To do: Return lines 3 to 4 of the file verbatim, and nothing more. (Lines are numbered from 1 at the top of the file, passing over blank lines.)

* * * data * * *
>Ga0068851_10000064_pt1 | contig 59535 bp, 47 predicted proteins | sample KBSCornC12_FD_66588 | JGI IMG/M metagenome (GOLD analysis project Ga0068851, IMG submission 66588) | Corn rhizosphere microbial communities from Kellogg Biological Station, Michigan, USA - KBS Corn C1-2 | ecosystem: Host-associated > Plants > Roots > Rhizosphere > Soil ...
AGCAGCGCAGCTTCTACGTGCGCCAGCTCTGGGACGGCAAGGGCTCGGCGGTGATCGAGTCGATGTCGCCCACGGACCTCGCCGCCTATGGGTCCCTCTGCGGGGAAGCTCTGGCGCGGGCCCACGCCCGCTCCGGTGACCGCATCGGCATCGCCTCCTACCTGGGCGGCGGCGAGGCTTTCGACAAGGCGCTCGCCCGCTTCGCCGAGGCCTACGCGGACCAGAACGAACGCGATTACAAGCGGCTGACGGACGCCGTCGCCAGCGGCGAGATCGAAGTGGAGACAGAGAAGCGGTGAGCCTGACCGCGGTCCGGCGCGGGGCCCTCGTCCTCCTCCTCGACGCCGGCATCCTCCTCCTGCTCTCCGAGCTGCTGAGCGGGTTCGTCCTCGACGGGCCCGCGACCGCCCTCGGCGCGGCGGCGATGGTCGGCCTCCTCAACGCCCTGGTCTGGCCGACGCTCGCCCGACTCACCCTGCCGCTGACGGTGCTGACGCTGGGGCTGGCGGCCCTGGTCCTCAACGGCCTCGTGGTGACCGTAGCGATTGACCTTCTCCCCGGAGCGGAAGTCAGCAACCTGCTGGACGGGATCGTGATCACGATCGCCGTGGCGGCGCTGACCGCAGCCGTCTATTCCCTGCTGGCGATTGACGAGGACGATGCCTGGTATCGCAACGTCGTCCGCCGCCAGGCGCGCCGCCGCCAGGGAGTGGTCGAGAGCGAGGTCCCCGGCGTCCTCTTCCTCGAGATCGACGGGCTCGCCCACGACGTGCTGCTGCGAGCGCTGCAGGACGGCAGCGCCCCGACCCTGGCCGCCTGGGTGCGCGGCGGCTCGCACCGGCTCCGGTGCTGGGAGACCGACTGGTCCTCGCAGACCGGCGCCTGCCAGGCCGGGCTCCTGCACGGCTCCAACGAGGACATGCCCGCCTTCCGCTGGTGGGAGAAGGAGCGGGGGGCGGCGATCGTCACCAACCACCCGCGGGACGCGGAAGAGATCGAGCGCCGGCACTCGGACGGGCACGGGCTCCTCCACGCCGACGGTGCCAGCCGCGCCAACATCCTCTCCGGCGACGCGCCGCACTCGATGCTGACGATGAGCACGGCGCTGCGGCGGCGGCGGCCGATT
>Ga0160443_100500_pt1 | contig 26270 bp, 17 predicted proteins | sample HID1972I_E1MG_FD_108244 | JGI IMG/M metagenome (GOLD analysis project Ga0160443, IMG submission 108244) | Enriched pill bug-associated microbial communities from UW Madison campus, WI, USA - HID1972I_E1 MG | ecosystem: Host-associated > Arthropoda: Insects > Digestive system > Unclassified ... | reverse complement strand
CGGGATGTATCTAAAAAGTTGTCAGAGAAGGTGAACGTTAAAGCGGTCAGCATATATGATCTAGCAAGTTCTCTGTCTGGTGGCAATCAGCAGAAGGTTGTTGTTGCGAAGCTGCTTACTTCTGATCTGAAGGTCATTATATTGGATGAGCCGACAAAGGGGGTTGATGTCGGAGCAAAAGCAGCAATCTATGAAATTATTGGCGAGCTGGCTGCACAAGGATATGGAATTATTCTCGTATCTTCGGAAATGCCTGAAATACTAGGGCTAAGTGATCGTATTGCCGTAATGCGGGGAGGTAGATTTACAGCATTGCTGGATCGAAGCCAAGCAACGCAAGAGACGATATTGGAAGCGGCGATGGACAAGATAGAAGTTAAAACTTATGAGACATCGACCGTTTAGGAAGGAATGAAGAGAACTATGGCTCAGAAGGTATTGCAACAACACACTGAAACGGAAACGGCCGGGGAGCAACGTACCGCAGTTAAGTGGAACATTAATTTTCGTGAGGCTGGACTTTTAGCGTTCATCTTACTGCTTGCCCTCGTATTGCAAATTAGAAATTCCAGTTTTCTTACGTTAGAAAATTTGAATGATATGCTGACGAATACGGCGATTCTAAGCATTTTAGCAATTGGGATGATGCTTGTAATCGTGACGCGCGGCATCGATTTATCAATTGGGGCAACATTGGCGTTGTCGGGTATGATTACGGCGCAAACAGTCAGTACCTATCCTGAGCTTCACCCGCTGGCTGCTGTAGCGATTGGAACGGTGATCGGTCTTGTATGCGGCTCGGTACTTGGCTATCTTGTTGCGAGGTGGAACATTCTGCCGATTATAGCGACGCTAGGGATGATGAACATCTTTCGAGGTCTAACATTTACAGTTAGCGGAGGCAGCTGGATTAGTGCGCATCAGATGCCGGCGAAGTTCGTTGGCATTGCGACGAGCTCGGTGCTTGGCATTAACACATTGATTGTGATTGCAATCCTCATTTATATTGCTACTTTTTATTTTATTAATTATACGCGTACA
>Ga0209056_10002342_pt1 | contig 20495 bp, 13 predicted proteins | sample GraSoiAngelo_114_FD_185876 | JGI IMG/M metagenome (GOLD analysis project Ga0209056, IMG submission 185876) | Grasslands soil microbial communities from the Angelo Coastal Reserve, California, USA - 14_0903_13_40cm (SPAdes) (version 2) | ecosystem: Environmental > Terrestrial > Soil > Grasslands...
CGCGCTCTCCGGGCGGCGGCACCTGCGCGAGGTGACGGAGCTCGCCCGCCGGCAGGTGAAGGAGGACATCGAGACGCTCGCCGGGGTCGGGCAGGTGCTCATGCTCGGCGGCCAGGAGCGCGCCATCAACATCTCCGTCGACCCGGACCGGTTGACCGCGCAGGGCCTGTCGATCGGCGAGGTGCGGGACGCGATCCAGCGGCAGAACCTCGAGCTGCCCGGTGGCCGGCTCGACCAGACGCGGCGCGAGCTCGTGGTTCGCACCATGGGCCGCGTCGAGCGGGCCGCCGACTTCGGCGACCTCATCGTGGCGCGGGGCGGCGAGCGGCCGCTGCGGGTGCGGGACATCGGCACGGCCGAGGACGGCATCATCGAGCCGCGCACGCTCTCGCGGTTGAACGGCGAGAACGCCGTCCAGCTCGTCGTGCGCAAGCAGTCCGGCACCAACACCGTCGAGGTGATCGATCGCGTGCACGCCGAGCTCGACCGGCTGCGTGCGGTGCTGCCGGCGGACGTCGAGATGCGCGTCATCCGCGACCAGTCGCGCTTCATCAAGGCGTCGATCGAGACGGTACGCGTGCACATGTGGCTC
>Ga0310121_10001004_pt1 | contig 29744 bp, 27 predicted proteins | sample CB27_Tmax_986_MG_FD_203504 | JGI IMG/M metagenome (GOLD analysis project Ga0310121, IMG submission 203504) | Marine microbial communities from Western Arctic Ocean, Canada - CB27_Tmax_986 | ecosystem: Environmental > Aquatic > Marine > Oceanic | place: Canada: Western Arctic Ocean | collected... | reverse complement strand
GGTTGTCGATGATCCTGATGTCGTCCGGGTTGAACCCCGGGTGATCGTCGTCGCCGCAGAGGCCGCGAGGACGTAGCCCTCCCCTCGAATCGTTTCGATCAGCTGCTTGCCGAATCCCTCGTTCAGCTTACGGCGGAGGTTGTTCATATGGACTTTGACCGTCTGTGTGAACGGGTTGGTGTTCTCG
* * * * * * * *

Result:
>Ga0160443_100500_pt1 | contig 26270 bp, 17 predicted proteins | sample HID1972I_E1MG_FD_108244 | JGI IMG/M metagenome (GOLD analysis project Ga0160443, IMG submission 108244) | Enriched pill bug-associated microbial communities from UW Madison campus, WI, USA - HID1972I_E1 MG | ecosystem: Host-associated > Arthropoda: Insects > Digestive system > Unclassified ... | reverse complement strand
CGGGATGTATCTAAAAAGTTGTCAGAGAAGGTGAACGTTAAAGCGGTCAGCATATATGATCTAGCAAGTTCTCTGTCTGGTGGCAATCAGCAGAAGGTTGTTGTTGCGAAGCTGCTTACTTCTGATCTGAAGGTCATTATATTGGATGAGCCGACAAAGGGGGTTGATGTCGGAGCAAAAGCAGCAATCTATGAAATTATTGGCGAGCTGGCTGCACAAGGATATGGAATTATTCTCGTATCTTCGGAAATGCCTGAAATACTAGGGCTAAGTGATCGTATTGCCGTAATGCGGGGAGGTAGATTTACAGCATTGCTGGATCGAAGCCAAGCAACGCAAGAGACGATATTGGAAGCGGCGATGGACAAGATAGAAGTTAAAACTTATGAGACATCGACCGTTTAGGAAGGAATGAAGAGAACTATGGCTCAGAAGGTATTGCAACAACACACTGAAACGGAAACGGCCGGGGAGCAACGTACCGCAGTTAAGTGGAACATTAATTTTCGTGAGGCTGGACTTTTAGCGTTCATCTTACTGCTTGCCCTCGTATTGCAAATTAGAAATTCCAGTTTTCTTACGTTAGAAAATTTGAATGATATGCTGACGAATACGGCGATTCTAAGCATTTTAGCAATTGGGATGATGCTTGTAATCGTGACGCGCGGCATCGATTTATCAATTGGGGCAACATTGGCGTTGTCGGGTATGATTACGGCGCAAACAGTCAGTACCTATCCTGAGCTTCACCCGCTGGCTGCTGTAGCGATTGGAACGGTGATCGGTCTTGTATGCGGCTCGGTACTTGGCTATCTTGTTGCGAGGTGGAACATTCTGCCGATTATAGCGACGCTAGGGATGATGAACATCTTTCGAGGTCTAACATTTACAGTTAGCGGAGGCAGCTGGATTAGTGCGCATCAGATGCCGGCGAAGTTCGTTGGCATTGCGACGAGCTCGGTGCTTGGCATTAACACATTGATTGTGATTGCAATCCTCATTTATATTGCTACTTTTTATTTTATTAATTATACGCGTACA